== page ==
The PC market is dragging itself out of the doldrums, according to the latest figures from market watcher Context.
Unit sales of PCs through the UK’s top distributors over the summer showed an increase of 4.4 per cent, compared with summer 2008, the analyst claimed.
Simultaneously the decline in distributor revenues stopped with sales of PCs, x86 servers and workstations remaining flat at £250m compared with last year.
Mini notebooks still played a major part, accounting for 30 per cent of all notebook units sold in August.
Server sales strengthened in August, increasing from 11.3 per cent [unit growth] in June to 37.6 per cent [unit growth] in August. Desktops and workstations also increased in unit sales over the summer months.
HP topped the vendor board, accounting for 43 per cent of sales in June, 40 per cent in July and 32 per cent in August. Its closest competitor was Acer, which accounted for 17.3 per cent, 16.9 per cent and 19.7 per cent of sales in those same three months. Toshiba, Samsung and Lenovo also appeared in the top five.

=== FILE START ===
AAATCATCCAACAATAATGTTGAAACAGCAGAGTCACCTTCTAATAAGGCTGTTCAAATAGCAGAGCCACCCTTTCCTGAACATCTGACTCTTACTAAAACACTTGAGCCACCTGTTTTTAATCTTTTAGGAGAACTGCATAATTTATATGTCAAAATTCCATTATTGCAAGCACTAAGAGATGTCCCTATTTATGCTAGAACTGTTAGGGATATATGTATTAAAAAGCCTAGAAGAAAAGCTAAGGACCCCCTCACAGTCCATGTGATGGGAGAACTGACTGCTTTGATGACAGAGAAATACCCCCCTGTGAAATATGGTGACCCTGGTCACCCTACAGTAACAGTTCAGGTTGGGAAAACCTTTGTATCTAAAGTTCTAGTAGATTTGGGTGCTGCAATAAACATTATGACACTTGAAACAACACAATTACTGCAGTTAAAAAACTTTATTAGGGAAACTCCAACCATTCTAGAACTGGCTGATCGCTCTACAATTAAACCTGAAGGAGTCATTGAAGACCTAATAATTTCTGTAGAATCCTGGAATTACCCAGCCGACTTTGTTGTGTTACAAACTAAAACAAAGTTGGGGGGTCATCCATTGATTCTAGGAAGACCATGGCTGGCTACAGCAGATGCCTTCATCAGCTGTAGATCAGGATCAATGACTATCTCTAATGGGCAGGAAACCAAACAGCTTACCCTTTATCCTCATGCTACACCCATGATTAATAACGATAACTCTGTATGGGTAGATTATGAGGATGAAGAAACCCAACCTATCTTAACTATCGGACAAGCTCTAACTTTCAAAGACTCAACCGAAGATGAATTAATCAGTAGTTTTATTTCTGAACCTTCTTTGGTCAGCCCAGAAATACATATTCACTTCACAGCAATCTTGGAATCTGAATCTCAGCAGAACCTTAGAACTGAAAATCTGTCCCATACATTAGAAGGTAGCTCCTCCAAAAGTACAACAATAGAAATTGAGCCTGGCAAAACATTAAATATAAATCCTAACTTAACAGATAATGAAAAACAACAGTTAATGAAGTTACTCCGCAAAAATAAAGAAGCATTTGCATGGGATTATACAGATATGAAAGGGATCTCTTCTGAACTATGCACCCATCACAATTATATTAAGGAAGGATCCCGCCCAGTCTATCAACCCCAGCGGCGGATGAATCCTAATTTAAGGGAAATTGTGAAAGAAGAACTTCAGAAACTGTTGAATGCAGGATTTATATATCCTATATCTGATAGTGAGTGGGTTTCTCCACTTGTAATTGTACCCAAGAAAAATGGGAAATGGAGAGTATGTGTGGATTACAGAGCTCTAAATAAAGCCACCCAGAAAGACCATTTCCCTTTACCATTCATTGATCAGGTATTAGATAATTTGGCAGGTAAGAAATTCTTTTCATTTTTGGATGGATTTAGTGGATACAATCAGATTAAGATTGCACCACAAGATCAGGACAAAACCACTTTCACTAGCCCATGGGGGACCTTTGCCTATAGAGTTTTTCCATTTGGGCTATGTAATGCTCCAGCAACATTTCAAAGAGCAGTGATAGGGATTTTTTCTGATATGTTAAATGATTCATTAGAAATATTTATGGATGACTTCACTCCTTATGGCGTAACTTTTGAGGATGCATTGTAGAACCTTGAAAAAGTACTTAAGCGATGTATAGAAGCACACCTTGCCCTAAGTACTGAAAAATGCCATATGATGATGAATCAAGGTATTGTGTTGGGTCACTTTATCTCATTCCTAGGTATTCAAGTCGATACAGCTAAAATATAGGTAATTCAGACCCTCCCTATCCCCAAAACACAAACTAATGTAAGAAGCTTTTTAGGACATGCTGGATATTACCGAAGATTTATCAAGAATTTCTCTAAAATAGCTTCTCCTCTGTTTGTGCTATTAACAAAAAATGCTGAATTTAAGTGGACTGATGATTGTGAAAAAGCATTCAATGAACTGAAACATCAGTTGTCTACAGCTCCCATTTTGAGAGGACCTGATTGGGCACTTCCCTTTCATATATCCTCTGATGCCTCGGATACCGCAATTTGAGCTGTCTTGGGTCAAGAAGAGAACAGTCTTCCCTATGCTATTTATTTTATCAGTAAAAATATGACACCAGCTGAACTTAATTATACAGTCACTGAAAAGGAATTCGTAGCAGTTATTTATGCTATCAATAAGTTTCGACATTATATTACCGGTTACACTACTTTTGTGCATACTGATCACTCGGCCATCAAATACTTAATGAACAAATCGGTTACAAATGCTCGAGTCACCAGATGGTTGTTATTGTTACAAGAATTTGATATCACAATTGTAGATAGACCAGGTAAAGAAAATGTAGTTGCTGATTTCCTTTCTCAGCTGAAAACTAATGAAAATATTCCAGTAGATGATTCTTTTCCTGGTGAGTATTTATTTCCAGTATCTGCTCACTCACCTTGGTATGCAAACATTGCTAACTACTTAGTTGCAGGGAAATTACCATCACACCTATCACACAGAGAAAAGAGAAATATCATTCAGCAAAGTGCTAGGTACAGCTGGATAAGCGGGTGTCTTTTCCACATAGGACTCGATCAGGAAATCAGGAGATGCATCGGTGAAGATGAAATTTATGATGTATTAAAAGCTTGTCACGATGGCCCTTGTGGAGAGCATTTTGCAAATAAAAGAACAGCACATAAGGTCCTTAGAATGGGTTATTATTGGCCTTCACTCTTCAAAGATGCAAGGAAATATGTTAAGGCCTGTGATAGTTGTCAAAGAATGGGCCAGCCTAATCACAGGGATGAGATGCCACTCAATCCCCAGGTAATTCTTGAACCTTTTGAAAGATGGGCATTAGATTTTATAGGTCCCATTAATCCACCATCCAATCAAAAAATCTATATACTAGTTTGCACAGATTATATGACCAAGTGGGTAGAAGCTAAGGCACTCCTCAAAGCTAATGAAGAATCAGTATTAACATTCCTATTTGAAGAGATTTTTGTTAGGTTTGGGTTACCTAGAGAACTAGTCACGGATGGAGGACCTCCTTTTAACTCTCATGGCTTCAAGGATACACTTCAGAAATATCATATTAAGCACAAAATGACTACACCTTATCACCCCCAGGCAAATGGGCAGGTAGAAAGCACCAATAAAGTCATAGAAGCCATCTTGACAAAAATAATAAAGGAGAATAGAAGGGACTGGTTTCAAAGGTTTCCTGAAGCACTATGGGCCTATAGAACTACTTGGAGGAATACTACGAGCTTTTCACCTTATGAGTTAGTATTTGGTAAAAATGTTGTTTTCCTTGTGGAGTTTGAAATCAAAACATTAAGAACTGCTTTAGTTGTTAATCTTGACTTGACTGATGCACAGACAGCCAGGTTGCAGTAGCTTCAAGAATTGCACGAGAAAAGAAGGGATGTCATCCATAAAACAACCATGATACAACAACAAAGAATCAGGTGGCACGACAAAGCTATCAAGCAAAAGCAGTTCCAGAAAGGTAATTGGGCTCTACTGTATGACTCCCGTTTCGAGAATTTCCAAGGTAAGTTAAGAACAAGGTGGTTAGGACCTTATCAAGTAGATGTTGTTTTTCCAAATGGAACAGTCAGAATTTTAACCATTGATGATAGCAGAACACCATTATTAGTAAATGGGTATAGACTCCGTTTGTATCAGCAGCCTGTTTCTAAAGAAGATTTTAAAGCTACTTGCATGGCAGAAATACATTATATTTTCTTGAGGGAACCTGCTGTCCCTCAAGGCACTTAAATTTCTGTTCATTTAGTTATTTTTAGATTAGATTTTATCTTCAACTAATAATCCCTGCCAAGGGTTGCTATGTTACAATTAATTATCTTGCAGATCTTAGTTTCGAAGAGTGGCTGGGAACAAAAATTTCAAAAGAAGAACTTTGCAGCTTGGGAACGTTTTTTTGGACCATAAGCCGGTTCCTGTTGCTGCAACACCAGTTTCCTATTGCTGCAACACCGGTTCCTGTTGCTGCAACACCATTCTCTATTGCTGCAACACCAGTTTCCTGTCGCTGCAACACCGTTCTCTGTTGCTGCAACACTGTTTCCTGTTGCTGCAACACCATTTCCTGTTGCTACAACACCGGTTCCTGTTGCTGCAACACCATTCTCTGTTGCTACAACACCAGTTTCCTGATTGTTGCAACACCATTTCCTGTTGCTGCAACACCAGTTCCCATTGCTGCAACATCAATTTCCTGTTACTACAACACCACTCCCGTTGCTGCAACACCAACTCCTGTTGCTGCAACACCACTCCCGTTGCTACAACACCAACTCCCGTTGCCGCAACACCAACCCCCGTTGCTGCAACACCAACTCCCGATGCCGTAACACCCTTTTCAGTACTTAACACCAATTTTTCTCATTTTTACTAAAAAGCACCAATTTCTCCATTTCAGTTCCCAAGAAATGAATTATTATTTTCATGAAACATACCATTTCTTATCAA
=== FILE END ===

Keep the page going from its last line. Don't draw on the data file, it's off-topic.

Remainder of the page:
Jeremy Davies, chief executive of Context, which uses sales out figures from members of the Global Technology Distribution Council as the basis for its research, said: “If you look at the figures, it shows the numbers over the summer were not as bad as people thought they might be.
“Many thought it was going to be a horrible summer, but were proved wrong, and many believe that the fourth quarter is not going to be as bad either, particularly because of the Christmas ramp up.”
Davies said Lenovo making it into the top five was an interesting development and showed its recent distributor reorganisation was paying dividends. He added that the launch of Windows 7 would be an interesting phenomenon because the software does not necessarily demand a hardware upgrade.
“However, we are set to see some new Intel processors, and the combination of increased [processor] speed and the Windows 7 launch may prompt a quantum leap in sales,” he said.
But despite this, Davies said it was still too early to predict an end to the tougher times.
“People in the industry have become so accustomed to bad news, but they are carrying on with their daily business," he said. "I would say that they are still cautious about the future, but cautiously optimistic.”
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